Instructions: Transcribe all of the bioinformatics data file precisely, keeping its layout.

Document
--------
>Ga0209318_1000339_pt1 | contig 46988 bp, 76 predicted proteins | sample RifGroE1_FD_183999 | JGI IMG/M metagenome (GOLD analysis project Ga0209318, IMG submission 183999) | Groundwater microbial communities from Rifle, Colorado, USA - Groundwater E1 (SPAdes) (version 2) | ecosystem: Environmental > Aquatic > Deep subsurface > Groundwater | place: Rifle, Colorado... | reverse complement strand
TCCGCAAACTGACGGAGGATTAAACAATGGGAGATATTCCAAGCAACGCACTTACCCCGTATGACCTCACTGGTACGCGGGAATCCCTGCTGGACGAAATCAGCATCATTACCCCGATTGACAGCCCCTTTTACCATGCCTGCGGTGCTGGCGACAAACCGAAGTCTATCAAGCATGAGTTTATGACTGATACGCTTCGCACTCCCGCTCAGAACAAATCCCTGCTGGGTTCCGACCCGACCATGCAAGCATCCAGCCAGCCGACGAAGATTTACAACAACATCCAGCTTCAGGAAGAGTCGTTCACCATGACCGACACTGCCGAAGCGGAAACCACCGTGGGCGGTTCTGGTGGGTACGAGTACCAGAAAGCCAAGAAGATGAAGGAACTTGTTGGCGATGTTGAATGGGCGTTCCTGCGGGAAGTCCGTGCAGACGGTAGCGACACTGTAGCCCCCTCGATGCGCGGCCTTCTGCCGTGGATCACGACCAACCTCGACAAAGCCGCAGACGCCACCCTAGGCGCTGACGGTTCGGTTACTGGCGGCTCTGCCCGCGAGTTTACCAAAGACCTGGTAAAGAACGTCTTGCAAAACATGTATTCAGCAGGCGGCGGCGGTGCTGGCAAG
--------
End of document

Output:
>Ga0209318_1000339_pt1 | contig 46988 bp, 76 predicted proteins | sample RifGroE1_FD_183999 | JGI IMG/M metagenome (GOLD analysis project Ga0209318, IMG submission 183999) | Groundwater microbial communities from Rifle, Colorado, USA - Groundwater E1 (SPAdes) (version 2) | ecosystem: Environmental > Aquatic > Deep subsurface > Groundwater | place: Rifle, Colorado... | reverse complement strand
TCCGCAAACTGACGGAGGATTAAACAATGGGAGATATTCCAAGCAACGCACTTACCCCGTATGACCTCACTGGTACGCGGGAATCCCTGCTGGACGAAATCAGCATCATTACCCCGATTGACAGCCCCTTTTACCATGCCTGCGGTGCTGGCGACAAACCGAAGTCTATCAAGCATGAGTTTATGACTGATACGCTTCGCACTCCCGCTCAGAACAAATCCCTGCTGGGTTCCGACCCGACCATGCAAGCATCCAGCCAGCCGACGAAGATTTACAACAACATCCAGCTTCAGGAAGAGTCGTTCACCATGACCGACACTGCCGAAGCGGAAACCACCGTGGGCGGTTCTGGTGGGTACGAGTACCAGAAAGCCAAGAAGATGAAGGAACTTGTTGGCGATGTTGAATGGGCGTTCCTGCGGGAAGTCCGTGCAGACGGTAGCGACACTGTAGCCCCCTCGATGCGCGGCCTTCTGCCGTGGATCACGACCAACCTCGACAAAGCCGCAGACGCCACCCTAGGCGCTGACGGTTCGGTTACTGGCGGCTCTGCCCGCGAGTTTACCAAAGACCTGGTAAAGAACGTCTTGCAAAACATGTATTCAGCAGGCGGCGGCGGTGCTGGCAAG